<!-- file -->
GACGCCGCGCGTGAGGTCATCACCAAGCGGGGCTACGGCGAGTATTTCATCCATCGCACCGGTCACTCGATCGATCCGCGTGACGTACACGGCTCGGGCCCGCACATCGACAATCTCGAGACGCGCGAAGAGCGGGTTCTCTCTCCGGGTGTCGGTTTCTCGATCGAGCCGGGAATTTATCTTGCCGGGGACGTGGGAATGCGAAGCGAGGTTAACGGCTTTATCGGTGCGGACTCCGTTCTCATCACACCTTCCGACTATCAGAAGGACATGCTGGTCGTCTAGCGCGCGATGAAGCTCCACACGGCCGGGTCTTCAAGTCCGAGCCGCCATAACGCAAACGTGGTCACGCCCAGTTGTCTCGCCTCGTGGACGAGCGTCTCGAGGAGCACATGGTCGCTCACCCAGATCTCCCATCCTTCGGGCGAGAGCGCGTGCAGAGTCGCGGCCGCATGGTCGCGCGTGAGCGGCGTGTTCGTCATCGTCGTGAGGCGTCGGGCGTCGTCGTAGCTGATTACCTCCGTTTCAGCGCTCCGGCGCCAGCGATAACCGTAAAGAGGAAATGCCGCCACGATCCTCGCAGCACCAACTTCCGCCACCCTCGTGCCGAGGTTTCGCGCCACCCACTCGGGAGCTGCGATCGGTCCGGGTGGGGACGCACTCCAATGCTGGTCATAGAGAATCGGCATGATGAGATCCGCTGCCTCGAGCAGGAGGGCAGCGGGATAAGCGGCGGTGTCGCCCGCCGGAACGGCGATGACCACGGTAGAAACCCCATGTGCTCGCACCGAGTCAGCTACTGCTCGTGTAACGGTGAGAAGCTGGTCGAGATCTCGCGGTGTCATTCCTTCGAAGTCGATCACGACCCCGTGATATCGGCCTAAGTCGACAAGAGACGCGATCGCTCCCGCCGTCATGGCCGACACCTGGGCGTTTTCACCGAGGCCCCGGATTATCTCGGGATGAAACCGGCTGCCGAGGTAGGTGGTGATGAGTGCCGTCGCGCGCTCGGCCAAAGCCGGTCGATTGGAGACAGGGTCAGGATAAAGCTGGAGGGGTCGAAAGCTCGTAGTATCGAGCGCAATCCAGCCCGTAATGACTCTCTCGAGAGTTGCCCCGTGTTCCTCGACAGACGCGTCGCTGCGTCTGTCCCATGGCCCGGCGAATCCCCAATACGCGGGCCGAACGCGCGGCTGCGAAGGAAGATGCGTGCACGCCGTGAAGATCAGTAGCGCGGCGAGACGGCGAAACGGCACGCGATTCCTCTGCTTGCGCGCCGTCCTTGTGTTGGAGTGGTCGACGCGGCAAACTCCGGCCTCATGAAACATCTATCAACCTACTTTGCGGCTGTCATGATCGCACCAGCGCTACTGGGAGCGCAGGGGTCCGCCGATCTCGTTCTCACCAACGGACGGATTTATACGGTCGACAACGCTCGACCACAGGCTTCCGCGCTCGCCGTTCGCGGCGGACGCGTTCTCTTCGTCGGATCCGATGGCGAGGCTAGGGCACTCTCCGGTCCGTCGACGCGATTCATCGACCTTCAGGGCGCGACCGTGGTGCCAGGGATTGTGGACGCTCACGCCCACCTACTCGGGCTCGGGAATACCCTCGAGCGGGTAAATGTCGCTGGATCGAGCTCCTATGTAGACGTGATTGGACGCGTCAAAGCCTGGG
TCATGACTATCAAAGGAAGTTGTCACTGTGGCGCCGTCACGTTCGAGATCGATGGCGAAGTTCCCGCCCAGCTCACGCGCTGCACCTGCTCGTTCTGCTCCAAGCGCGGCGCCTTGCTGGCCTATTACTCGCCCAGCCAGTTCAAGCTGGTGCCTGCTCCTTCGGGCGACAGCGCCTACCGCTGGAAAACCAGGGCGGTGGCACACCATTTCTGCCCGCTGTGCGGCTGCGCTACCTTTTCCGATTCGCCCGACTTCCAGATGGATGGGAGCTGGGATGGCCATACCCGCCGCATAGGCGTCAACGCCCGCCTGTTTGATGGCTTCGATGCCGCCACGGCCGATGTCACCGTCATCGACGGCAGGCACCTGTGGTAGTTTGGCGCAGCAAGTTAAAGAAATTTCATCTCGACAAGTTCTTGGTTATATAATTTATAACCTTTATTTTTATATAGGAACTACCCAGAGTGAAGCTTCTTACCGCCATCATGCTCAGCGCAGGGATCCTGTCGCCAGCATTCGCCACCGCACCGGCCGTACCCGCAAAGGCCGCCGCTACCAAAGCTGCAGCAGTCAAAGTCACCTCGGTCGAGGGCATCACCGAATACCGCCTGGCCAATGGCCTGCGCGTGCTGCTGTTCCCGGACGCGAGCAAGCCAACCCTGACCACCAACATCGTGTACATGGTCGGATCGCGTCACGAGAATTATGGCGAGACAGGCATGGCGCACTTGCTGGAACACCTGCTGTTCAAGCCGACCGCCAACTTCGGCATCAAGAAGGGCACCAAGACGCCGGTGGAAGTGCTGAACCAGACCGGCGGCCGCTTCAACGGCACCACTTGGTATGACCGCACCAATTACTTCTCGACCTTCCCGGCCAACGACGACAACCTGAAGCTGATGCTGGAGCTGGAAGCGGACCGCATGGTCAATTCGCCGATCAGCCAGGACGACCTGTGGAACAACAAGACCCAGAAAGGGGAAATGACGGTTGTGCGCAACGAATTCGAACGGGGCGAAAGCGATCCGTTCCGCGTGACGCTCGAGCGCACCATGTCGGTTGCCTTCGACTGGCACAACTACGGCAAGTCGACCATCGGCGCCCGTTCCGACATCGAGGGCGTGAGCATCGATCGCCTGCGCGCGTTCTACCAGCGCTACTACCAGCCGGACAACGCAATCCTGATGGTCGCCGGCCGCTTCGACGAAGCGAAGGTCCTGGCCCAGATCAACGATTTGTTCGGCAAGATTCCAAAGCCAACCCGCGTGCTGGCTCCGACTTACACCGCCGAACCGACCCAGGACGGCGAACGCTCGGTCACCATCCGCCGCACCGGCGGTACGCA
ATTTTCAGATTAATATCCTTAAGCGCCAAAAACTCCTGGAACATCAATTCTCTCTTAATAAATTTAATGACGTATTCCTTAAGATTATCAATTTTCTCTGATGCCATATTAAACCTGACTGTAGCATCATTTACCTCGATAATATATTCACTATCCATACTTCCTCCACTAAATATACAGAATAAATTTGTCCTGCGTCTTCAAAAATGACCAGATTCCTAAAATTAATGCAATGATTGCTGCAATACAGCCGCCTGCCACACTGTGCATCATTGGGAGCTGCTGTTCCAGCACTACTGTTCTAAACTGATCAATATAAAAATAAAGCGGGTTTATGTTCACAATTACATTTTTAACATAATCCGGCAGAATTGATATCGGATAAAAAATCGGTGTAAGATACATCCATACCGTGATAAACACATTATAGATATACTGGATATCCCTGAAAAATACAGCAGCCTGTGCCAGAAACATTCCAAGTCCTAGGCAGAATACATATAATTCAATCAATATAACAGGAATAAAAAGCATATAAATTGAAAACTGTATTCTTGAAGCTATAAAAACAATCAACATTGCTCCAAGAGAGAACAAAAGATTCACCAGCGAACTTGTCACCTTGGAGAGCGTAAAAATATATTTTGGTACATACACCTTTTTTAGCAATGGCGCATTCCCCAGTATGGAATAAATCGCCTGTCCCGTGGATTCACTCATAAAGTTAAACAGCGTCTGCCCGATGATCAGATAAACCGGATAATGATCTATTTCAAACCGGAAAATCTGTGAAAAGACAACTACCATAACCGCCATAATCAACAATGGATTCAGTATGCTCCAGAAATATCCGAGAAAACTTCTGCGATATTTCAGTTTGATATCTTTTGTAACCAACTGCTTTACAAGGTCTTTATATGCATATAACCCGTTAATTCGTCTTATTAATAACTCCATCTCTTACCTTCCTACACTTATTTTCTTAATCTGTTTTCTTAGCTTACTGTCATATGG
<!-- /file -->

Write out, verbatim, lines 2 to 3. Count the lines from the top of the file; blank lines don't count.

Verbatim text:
TCATGACTATCAAAGGAAGTTGTCACTGTGGCGCCGTCACGTTCGAGATCGATGGCGAAGTTCCCGCCCAGCTCACGCGCTGCACCTGCTCGTTCTGCTCCAAGCGCGGCGCCTTGCTGGCCTATTACTCGCCCAGCCAGTTCAAGCTGGTGCCTGCTCCTTCGGGCGACAGCGCCTACCGCTGGAAAACCAGGGCGGTGGCACACCATTTCTGCCCGCTGTGCGGCTGCGCTACCTTTTCCGATTCGCCCGACTTCCAGATGGATGGGAGCTGGGATGGCCATACCCGCCGCATAGGCGTCAACGCCCGCCTGTTTGATGGCTTCGATGCCGCCACGGCCGATGTCACCGTCATCGACGGCAGGCACCTGTGGTAGTTTGGCGCAGCAAGTTAAAGAAATTTCATCTCGACAAGTTCTTGGTTATATAATTTATAACCTTTATTTTTATATAGGAACTACCCAGAGTGAAGCTTCTTACCGCCATCATGCTCAGCGCAGGGATCCTGTCGCCAGCATTCGCCACCGCACCGGCCGTACCCGCAAAGGCCGCCGCTACCAAAGCTGCAGCAGTCAAAGTCACCTCGGTCGAGGGCATCACCGAATACCGCCTGGCCAATGGCCTGCGCGTGCTGCTGTTCCCGGACGCGAGCAAGCCAACCCTGACCACCAACATCGTGTACATGGTCGGATCGCGTCACGAGAATTATGGCGAGACAGGCATGGCGCACTTGCTGGAACACCTGCTGTTCAAGCCGACCGCCAACTTCGGCATCAAGAAGGGCACCAAGACGCCGGTGGAAGTGCTGAACCAGACCGGCGGCCGCTTCAACGGCACCACTTGGTATGACCGCACCAATTACTTCTCGACCTTCCCGGCCAACGACGACAACCTGAAGCTGATGCTGGAGCTGGAAGCGGACCGCATGGTCAATTCGCCGATCAGCCAGGACGACCTGTGGAACAACAAGACCCAGAAAGGGGAAATGACGGTTGTGCGCAACGAATTCGAACGGGGCGAAAGCGATCCGTTCCGCGTGACGCTCGAGCGCACCATGTCGGTTGCCTTCGACTGGCACAACTACGGCAAGTCGACCATCGGCGCCCGTTCCGACATCGAGGGCGTGAGCATCGATCGCCTGCGCGCGTTCTACCAGCGCTACTACCAGCCGGACAACGCAATCCTGATGGTCGCCGGCCGCTTCGACGAAGCGAAGGTCCTGGCCCAGATCAACGATTTGTTCGGCAAGATTCCAAAGCCAACCCGCGTGCTGGCTCCGACTTACACCGCCGAACCGACCCAGGACGGCGAACGCTCGGTCACCATCCGCCGCACCGGCGGTACGCA
ATTTTCAGATTAATATCCTTAAGCGCCAAAAACTCCTGGAACATCAATTCTCTCTTAATAAATTTAATGACGTATTCCTTAAGATTATCAATTTTCTCTGATGCCATATTAAACCTGACTGTAGCATCATTTACCTCGATAATATATTCACTATCCATACTTCCTCCACTAAATATACAGAATAAATTTGTCCTGCGTCTTCAAAAATGACCAGATTCCTAAAATTAATGCAATGATTGCTGCAATACAGCCGCCTGCCACACTGTGCATCATTGGGAGCTGCTGTTCCAGCACTACTGTTCTAAACTGATCAATATAAAAATAAAGCGGGTTTATGTTCACAATTACATTTTTAACATAATCCGGCAGAATTGATATCGGATAAAAAATCGGTGTAAGATACATCCATACCGTGATAAACACATTATAGATATACTGGATATCCCTGAAAAATACAGCAGCCTGTGCCAGAAACATTCCAAGTCCTAGGCAGAATACATATAATTCAATCAATATAACAGGAATAAAAAGCATATAAATTGAAAACTGTATTCTTGAAGCTATAAAAACAATCAACATTGCTCCAAGAGAGAACAAAAGATTCACCAGCGAACTTGTCACCTTGGAGAGCGTAAAAATATATTTTGGTACATACACCTTTTTTAGCAATGGCGCATTCCCCAGTATGGAATAAATCGCCTGTCCCGTGGATTCACTCATAAAGTTAAACAGCGTCTGCCCGATGATCAGATAAACCGGATAATGATCTATTTCAAACCGGAAAATCTGTGAAAAGACAACTACCATAACCGCCATAATCAACAATGGATTCAGTATGCTCCAGAAATATCCGAGAAAACTTCTGCGATATTTCAGTTTGATATCTTTTGTAACCAACTGCTTTACAAGGTCTTTATATGCATATAACCCGTTAATTCGTCTTATTAATAACTCCATCTCTTACCTTCCTACACTTATTTTCTTAATCTGTTTTCTTAGCTTACTGTCATATGG